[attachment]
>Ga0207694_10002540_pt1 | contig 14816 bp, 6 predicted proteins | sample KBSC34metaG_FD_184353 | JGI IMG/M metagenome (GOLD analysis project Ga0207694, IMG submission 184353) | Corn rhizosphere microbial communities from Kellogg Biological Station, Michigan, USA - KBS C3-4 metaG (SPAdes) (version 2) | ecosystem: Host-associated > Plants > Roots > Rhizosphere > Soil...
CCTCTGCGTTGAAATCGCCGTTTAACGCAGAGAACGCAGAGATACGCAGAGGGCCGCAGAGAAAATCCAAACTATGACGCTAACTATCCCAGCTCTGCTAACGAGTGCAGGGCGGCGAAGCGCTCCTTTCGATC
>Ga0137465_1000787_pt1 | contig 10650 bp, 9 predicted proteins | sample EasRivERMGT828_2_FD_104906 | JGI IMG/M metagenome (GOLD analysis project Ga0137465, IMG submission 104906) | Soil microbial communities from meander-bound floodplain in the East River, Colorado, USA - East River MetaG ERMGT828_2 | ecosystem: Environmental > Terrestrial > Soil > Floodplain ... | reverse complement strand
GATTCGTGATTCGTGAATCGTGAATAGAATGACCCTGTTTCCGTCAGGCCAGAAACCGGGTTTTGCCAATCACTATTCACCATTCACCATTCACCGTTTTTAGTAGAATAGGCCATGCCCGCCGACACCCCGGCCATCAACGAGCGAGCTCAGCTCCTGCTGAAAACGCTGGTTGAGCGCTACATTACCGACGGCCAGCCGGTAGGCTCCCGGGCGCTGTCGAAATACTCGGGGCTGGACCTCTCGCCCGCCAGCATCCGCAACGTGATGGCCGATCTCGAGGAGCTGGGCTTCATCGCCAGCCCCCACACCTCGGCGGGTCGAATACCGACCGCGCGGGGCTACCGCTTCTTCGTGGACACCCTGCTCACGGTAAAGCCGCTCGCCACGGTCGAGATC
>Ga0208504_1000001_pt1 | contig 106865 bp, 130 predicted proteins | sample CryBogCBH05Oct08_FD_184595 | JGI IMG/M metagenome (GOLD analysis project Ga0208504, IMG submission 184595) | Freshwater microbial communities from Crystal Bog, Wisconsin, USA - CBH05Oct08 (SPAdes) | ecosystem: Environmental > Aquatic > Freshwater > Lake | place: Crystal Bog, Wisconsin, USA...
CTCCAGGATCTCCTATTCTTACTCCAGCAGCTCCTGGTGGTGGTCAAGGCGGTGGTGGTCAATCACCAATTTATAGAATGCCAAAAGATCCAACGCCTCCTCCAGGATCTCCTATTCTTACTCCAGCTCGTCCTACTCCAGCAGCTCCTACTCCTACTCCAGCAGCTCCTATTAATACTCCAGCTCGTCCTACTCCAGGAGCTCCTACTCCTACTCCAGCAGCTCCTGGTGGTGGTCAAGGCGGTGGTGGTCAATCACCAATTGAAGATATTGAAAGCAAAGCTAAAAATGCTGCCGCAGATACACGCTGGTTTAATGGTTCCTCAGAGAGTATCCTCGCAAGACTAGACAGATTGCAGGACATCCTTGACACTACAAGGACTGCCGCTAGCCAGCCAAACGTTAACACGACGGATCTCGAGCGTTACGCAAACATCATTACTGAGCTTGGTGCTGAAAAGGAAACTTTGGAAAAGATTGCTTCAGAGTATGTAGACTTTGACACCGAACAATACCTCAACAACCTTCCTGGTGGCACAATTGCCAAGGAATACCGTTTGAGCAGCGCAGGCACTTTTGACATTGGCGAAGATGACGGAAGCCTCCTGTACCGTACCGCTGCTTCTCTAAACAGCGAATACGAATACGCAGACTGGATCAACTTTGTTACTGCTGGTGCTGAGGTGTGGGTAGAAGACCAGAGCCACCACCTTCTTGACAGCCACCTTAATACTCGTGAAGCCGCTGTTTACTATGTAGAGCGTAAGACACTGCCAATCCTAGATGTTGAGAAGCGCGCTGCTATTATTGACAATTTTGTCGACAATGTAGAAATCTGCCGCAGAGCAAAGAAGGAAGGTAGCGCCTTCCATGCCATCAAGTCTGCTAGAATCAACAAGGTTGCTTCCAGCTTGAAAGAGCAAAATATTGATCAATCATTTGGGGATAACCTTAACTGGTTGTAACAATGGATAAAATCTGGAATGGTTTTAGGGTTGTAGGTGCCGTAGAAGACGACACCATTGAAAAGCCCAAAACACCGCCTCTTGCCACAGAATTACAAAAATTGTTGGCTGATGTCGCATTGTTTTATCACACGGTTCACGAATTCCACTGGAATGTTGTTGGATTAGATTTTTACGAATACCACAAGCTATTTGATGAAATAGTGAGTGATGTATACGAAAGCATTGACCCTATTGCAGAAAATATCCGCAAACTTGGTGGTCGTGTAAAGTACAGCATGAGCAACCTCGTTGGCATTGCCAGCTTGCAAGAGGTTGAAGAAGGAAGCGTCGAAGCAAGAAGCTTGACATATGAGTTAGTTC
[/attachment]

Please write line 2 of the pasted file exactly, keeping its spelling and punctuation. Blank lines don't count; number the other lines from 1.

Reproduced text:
CCTCTGCGTTGAAATCGCCGTTTAACGCAGAGAACGCAGAGATACGCAGAGGGCCGCAGAGAAAATCCAAACTATGACGCTAACTATCCCAGCTCTGCTAACGAGTGCAGGGCGGCGAAGCGCTCCTTTCGATC